Thu. Jul 18th, 2024

NORTH Korea attempts to attract Russian tourists dodging Western sanctions to its nearly empty £21m ski resort.

The country’s broadcaster posted footage of welcoming a delegation from Primorsky Krai, Russia to the resort near Wonsan.

EPAKim desperately tries to attract Russian tourists to his nearly-empty £21 million resort[/caption]

X / twitter/@nknewsorgRussian holidaygoers have less options due to western restrictions on their passports[/caption]

North Korea plans to establish new travel routes to Russia to boost tourismAFP

Russian Far East authorities say North Korea wants to establish new travel routes with their neighbour.

They also announced that they are working on projects to promote tours for children and adults, according to the press release.

DPRK proposed new rail, sea and air routes between countries in a desperate attempt to boost tourism.

North Korea expressed interest in establishing regular train service from the Russian Far East city of Ussuriysk to the DPRK’s Tumangang and Rajin near the border.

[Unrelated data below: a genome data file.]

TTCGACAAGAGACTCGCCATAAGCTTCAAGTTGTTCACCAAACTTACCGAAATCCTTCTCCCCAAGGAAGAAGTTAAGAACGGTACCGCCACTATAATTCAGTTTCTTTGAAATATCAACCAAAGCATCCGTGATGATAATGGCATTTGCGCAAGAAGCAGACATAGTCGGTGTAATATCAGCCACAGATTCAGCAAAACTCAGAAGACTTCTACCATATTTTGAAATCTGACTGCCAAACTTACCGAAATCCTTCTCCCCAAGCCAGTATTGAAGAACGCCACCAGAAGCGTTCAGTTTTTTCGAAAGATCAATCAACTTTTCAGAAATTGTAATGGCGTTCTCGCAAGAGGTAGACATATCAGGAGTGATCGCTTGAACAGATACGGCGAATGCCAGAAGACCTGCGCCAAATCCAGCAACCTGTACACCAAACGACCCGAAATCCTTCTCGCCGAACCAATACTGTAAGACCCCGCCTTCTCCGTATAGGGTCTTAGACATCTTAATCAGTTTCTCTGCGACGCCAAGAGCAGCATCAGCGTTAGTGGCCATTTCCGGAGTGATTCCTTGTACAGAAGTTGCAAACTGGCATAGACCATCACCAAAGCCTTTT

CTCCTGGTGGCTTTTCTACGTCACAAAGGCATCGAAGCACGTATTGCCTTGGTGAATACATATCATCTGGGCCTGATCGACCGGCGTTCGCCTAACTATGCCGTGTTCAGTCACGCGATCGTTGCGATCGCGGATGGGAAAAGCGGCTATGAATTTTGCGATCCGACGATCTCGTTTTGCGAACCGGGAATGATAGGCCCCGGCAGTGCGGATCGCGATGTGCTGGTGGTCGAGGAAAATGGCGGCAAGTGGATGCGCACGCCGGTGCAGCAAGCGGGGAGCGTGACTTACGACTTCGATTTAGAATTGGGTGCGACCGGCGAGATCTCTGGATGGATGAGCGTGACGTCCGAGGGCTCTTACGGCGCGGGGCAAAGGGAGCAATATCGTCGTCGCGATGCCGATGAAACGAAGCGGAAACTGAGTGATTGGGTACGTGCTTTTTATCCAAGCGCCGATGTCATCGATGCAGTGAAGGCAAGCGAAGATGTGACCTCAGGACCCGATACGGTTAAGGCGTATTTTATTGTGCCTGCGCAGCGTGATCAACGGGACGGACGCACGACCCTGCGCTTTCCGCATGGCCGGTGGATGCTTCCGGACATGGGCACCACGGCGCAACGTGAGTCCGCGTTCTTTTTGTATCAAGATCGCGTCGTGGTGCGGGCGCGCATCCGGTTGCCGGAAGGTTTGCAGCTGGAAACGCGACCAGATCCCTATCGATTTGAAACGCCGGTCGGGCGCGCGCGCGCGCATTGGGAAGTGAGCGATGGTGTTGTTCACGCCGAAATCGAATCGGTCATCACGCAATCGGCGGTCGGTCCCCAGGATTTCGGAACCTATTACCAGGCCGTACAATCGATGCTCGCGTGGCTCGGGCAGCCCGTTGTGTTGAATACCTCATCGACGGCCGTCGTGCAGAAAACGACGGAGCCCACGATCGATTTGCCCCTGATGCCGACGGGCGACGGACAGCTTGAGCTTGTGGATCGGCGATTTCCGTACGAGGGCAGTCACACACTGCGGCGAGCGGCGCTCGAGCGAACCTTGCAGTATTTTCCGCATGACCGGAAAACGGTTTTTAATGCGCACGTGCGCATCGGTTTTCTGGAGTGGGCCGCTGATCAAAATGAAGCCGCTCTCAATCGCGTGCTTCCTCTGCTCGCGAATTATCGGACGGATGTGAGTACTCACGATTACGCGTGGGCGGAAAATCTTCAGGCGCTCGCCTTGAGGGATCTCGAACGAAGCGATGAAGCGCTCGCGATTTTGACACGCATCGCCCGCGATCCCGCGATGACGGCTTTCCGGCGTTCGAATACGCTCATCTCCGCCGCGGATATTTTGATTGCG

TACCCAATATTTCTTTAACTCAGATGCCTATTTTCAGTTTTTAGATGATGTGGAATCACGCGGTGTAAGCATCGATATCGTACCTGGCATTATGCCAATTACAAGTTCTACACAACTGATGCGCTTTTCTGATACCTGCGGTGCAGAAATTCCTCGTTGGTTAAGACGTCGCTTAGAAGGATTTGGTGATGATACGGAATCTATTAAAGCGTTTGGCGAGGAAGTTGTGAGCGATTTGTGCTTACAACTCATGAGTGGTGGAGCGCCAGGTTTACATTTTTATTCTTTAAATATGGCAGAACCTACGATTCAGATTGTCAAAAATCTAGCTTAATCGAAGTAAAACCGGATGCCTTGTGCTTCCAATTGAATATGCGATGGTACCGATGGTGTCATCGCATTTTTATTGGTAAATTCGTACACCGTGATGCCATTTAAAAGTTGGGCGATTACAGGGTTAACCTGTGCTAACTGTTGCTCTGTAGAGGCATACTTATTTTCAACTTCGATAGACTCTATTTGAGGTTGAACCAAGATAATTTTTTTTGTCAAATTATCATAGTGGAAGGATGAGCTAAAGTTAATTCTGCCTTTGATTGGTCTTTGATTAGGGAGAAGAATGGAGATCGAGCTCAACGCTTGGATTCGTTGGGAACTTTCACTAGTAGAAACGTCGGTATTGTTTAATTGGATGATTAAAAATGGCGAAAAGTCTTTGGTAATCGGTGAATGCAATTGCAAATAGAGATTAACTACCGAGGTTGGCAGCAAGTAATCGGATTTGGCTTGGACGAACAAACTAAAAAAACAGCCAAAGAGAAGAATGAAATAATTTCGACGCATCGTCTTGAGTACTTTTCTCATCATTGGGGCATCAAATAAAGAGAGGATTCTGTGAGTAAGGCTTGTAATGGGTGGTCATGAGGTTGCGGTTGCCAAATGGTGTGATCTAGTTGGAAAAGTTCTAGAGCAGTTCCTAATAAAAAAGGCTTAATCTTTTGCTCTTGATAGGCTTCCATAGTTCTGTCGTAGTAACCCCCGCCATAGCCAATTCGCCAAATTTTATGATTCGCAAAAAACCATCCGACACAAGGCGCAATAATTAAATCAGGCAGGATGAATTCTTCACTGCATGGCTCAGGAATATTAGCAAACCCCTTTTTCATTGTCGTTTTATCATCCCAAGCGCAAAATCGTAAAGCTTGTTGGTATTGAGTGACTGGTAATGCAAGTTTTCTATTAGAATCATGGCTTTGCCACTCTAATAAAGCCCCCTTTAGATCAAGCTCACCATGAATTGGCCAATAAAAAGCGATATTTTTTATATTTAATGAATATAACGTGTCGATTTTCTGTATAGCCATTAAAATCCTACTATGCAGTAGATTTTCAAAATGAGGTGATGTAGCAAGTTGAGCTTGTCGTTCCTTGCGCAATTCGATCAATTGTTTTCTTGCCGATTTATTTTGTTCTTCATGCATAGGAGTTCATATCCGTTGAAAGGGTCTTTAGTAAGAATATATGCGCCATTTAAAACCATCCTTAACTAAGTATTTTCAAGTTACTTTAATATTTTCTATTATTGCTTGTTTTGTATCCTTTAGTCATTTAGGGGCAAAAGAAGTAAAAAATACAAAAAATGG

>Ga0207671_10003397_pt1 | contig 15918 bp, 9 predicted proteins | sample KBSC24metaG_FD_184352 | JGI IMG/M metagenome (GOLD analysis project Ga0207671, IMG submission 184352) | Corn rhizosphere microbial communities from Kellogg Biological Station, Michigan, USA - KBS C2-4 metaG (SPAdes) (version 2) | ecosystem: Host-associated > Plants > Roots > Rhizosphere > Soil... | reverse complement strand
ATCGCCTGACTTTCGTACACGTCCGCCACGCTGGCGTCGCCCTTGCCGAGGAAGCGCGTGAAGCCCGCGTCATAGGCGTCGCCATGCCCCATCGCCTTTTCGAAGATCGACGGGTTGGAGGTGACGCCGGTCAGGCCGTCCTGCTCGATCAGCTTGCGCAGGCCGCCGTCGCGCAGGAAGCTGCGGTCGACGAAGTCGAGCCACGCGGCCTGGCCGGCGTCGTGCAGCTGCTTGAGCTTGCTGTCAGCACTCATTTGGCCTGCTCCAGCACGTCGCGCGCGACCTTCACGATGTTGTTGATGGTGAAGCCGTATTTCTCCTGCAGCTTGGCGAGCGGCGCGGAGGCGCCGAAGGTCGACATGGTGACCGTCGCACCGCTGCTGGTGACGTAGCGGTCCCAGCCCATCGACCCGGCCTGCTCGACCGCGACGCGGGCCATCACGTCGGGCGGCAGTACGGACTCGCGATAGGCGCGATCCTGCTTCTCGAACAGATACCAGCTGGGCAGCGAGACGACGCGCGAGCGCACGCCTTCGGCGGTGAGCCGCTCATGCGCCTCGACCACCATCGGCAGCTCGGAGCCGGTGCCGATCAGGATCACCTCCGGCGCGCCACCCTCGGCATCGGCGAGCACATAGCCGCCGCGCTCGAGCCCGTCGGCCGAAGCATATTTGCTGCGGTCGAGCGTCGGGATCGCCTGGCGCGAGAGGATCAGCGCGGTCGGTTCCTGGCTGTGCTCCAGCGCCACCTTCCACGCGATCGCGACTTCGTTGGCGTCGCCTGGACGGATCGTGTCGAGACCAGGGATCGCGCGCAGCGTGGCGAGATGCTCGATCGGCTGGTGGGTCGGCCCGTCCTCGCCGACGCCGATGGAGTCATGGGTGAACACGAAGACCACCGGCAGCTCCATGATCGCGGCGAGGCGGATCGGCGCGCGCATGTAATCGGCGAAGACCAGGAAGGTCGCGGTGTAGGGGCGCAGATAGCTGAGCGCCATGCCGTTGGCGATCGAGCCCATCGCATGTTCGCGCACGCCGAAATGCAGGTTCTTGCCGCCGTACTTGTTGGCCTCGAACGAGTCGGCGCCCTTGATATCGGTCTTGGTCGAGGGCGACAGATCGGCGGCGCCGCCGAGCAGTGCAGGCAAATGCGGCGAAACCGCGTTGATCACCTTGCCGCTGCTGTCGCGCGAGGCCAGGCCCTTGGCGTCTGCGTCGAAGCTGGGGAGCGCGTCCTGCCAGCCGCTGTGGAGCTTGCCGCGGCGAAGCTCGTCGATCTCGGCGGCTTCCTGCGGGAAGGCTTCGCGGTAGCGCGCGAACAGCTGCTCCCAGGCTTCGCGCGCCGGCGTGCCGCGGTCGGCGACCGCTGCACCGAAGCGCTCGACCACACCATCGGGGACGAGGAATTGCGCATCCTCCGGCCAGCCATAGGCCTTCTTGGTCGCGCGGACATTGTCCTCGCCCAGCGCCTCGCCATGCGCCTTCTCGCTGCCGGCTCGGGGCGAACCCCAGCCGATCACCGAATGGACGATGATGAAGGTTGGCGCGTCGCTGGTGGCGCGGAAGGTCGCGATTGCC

The DPRK state airline Air Koryo is prepared to “arrange additional flights” when the number of visitors increases.

Air Koryo currently conducts regular flights to Russia twice a week after resuming travel in August.

Some experts told NK News that the grandiose plans might work as Russian passports are increasingly restricted in other parts of the world.

Russia and North Korea already have mechanisms in place that allow for easier and smoother currency exchange.

But Koryo Tours general manager Simon Cockerell is skeptical about the success of this endevaour.

He told NK News: ” The Russian population in the Far East is small compared to China.

“These Primorsky Krai officials can promise anything and can offer to promote tourism.

“But in the end people choose their own holiday destinations.”

Kim Jong Un’s virtually deserted winter sports resort failed to attract large numbers of international tourists since its opening in 2013.

The despot planned to improve his hermit state’s struggling economy by attracting overseas visitors.

Kim’s ski resort – built by the army – needs 5,000 skiers a DAY to pack its slopes to break-even.

But dirt poor Koreans can’t afford the £30 day pass to the resort.

Let alone hiring equipment or £100 a night hotel room.

The huge resort spans over 1,400 hectares and has 70 miles of slopes to explore.

The hotel has a sauna and karaoke facilities, a swimming pool and a 9th floor bar with a lovely view.

A restaurant at the summit of Mount Taehwa offers panoramic views though the 40-minute ride on three sets of rickety chair-lifts bought second-hand from China may put some off.


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